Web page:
A tower of scaffolding is going up this week outside the Old Whaling Church as work begins to restore the clock tower of the 172-year-old landmark.

From the clock faces to the white spires topped with gold-leaf pineapples, the historic church on Edgartown’s Main street will get a facelift to repair damage that comes with age and exposure to the elements.

“It’s such an iconic landmark,” said Chris Scott, executive director of the Martha’s Vineyard Preservation Trust, which owns most of the historic building. The clock tower, which is featured on the preservation trust’s logo, belongs to the town.

Highest point in town, whaling church tower is exposed to the elements. — David Welch

“It represents Edgartown, it represents our Island’s whaling history, a church built by whaling captains,” he said, taking note of the mix of Gothic and Greek revival features, typical of the whaling heyday. “It’s a real piece of American history. We’re fortunate to have it and it’s our responsibility to take care of it.”

The pediment — the triangular part of the building that rests on six columns — will get a fresh coat of paint and trim replaced as needed, Mr. Scott said. But most of the work will take place from the roofline and above, and Mr. Scott said the goal is to do as much as possible once the scaffolding is up, which is a big project in and of itself.

Marine plywood that was used for the last round of repairs around the 1980s has reached the end of its lifespan, Mr. Scott said, and some areas have rotted. The clock tower was originally built with pine, he said, but in the 1840s pine was from old growth trees and more solid than it is now. This time around the plywood will be replaced with mahogany.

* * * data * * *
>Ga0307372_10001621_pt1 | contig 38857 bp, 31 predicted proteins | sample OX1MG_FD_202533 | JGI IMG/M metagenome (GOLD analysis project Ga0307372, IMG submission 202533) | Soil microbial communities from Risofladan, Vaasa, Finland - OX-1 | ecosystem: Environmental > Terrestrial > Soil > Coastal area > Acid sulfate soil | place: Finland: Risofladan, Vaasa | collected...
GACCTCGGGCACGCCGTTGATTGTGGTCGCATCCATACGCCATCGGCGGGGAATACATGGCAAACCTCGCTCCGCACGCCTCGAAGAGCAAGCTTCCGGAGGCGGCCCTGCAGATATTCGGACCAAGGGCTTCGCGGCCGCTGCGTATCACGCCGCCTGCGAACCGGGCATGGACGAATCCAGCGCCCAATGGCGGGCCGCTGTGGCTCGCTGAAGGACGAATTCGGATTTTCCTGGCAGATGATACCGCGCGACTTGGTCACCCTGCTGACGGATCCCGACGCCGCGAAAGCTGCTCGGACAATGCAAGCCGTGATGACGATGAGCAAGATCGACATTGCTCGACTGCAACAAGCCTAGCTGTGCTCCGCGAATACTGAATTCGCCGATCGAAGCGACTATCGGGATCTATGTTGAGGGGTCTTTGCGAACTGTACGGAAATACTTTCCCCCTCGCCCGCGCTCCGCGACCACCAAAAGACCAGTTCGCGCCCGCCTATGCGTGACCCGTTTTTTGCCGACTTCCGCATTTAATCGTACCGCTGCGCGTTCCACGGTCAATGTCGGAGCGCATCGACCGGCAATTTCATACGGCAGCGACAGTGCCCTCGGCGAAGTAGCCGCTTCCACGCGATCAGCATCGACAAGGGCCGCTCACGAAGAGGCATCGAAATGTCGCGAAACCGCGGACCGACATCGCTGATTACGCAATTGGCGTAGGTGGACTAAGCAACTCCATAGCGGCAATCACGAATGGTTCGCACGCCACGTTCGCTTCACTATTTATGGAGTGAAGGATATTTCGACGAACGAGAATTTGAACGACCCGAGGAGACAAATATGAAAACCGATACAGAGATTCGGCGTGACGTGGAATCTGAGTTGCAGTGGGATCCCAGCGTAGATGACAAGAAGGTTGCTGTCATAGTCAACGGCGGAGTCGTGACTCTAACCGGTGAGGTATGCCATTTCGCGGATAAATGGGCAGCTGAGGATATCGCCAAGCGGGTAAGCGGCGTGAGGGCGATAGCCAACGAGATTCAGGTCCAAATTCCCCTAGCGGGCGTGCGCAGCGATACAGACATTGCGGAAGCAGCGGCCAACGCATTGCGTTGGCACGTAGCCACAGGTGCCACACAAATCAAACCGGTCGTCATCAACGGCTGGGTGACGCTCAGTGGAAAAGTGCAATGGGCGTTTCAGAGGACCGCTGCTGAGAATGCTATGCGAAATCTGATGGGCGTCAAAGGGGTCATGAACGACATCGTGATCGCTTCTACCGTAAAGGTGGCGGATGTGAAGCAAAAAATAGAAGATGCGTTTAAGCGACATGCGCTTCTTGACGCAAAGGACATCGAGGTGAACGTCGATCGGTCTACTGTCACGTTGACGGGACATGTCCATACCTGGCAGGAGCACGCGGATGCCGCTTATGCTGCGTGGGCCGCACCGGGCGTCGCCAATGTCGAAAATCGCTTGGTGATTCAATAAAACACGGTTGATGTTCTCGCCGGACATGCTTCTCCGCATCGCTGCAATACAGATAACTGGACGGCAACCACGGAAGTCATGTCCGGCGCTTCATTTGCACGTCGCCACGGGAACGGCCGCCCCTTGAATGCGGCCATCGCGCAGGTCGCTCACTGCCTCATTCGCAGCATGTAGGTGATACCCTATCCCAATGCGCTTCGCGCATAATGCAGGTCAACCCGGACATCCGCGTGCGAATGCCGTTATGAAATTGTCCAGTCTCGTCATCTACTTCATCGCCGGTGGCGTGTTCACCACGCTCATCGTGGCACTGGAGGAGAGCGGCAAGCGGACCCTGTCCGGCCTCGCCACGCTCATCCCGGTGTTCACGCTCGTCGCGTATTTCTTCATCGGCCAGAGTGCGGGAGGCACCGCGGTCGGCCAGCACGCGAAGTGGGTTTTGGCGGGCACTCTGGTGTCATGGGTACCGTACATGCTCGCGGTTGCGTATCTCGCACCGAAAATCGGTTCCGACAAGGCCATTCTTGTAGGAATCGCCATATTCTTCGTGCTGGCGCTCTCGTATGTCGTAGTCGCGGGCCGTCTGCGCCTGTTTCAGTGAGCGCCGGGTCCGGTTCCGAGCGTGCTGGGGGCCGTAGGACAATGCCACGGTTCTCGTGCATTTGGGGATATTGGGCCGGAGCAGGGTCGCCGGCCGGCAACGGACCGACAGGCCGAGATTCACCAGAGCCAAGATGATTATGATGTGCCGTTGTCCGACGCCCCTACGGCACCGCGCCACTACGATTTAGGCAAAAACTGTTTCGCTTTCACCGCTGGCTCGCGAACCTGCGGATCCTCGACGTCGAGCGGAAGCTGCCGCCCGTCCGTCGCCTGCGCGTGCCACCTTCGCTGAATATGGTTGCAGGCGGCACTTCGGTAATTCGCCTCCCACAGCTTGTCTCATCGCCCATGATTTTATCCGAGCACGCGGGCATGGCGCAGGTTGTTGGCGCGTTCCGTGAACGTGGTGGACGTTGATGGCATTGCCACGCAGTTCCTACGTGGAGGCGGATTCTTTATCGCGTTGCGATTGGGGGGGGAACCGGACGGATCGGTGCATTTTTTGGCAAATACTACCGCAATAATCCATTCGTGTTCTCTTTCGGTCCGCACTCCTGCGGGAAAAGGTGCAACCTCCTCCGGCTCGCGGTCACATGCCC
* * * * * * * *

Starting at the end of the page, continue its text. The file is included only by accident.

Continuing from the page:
“It’s historically appropriate but very durable,” Mr. Scott said. “The tower gets exposed, as you can imagine, to a huge amount of weather. It’s the highest point in town, and there’s nothing protecting it.”

A small leak where the tower meets the roof will be repaired before it gets larger.

Town landmark was built by whaling captains during the whaling heyday in Edgartown. — David Welch

The white spires and the crenellations (the notched edges around the top of the tower) will be rebuilt as needed, and the four clock faces will be restored. The golden pineapples at the top of each spire will be repaired with gold leaf.

New England Scaffolding is working on the project, and John Anderson is the project manager. Myles Thurlow, the preservation trust’s craftsman who also works on the Flying Horses Carousel, is the lead carpenter.

“He loves this type of work,” Mr. Scott said. “If you’re a craftsman, you don’t have a lot of opportunity to work on landmarks as significant as these.”

At the April 2015 town meeting, held below the tower in the pews of the Old Whaling Church, voters approved spending $100,000 in community preservation act funding on the project. The preservation trust is asking for another $60,000 in CPA funding this year after the discovery of additional rot.

“It should look great by the time we’re finished,” Mr. Scott said.

Mr. Scott said they hope to have the project completed by the end of November, just before Christmas lights go up in downtown Edgartown.

In addition to the historic parts of the tower, there is an additional repair: the pole extending from the top of the tower where the town places a “star of Christmas” light each year will be replaced with a stainless steel rod.

This article was updated to clarify that while the preservation trust owns the church, the town owns the clock and clock tower.